Though we do not live in a physically war-torn country, psychologically we are constantly encouraged to watch our backs. There are certainly thousands of kind individuals and policemen out there, but we’re always wondering who we can trust, especially when it comes to those who are supposed to protect us.

    It’s a tough situation. Coming to terms with equality and civil rights for all people including immigrants has been a hot topic for a long time. And now, especially in this pre-election year, it’s heating up even further.

    I am one of those who would love to fix the world so that everyone is happy and love abounds, but there is little any of us can do, except to set an example in our own behavior, and vote for those we believe can bring some peace to our country. That last part, in itself, is the hardest nut of all to crack.

    Thanks so much for being part of this conversation.

    • Hi Joan,

      I’m pleased to be part of the conversation so we can get different perspectives.

      In spite of how dark and scary things appear (thanks to nonstop news and social media), I believe most people in the world have positive motives and long for love and happiness. As authors we play a big role motivating and inspiring others with our stories and experiences of working through adversities, building resilience, and most of all, taking responsibility for our own happiness.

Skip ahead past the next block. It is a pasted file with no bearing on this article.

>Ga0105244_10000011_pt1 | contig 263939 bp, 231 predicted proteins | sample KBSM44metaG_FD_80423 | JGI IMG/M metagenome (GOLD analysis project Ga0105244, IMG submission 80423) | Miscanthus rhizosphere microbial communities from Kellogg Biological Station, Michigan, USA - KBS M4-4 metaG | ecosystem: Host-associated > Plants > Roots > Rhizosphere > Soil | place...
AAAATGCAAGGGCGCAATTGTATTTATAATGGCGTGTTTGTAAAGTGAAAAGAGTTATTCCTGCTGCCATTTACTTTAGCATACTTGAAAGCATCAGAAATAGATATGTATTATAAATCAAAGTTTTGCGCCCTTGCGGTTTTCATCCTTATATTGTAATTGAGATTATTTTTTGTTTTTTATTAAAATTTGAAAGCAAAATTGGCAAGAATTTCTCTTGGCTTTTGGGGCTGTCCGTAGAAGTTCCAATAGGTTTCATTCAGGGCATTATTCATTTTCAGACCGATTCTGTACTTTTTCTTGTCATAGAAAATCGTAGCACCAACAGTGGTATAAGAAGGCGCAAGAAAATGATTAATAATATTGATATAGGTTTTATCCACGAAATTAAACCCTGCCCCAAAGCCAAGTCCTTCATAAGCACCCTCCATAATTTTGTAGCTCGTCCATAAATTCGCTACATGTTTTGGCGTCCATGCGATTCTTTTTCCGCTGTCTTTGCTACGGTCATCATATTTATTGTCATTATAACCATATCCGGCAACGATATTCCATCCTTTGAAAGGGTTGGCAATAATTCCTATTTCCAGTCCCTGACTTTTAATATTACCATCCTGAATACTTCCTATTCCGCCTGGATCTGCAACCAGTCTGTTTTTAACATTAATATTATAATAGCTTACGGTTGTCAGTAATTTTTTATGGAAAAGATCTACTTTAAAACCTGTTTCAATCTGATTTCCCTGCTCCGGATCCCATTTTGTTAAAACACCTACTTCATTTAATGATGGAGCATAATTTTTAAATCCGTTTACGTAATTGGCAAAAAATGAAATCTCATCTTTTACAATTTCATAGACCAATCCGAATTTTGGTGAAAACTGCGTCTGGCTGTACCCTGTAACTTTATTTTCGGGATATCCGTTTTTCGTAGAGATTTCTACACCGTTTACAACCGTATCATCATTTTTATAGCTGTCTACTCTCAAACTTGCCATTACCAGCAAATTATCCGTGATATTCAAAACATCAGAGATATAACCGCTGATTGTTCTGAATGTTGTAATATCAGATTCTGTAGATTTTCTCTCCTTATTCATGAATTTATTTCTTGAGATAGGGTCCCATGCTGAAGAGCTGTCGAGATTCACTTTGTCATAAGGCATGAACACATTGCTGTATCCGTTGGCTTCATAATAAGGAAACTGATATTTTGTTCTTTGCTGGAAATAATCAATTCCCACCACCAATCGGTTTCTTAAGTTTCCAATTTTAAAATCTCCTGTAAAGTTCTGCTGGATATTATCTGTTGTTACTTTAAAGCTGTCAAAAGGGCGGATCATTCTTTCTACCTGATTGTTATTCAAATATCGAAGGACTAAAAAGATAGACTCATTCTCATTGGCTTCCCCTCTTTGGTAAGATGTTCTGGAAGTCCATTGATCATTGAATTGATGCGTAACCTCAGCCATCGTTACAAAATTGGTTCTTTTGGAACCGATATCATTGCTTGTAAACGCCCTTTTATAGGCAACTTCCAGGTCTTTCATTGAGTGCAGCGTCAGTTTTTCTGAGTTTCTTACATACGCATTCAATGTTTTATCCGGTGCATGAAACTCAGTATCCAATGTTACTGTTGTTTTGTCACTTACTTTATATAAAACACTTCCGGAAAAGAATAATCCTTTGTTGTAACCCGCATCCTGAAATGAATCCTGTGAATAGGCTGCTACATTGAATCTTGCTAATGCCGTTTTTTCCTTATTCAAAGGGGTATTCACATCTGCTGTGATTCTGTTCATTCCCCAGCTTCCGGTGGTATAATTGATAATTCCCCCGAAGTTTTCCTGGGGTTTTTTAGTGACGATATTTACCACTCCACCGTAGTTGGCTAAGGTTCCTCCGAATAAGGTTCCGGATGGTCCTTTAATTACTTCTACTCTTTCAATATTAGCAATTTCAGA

Thanks for your uplifting outlook and encouragement to acknowledge our fears, but work through and beyond them on a positive path for ourselves and example for others.

      • Joan Rough says:

        Thanks so much. It is important to get different perspectives that not only broaden our views, but keep us part of an ever changing world. That is why I so love memoir. I’ve learned so much about living and loving from other writers that I have never met, and only wish that one day I could.

  14. Joan, so glad that you are safe and have returned to feeling safe in your neighborhood. But this walk definitely illustrates the thin line separating fear and safety in America today. My guess is that you would have thought little or nothing about a car parked in the neighbor’s driveway two decades ago. Today, the headlines scream all kinds of fears at us. Just to pick one fact. There are somewhere between 200 and 300 million guns in this country. Your fear was not unreasonable about that tree trimming tool.

    Like you, I yearn for peace and especially for safety for people of less privilege than I.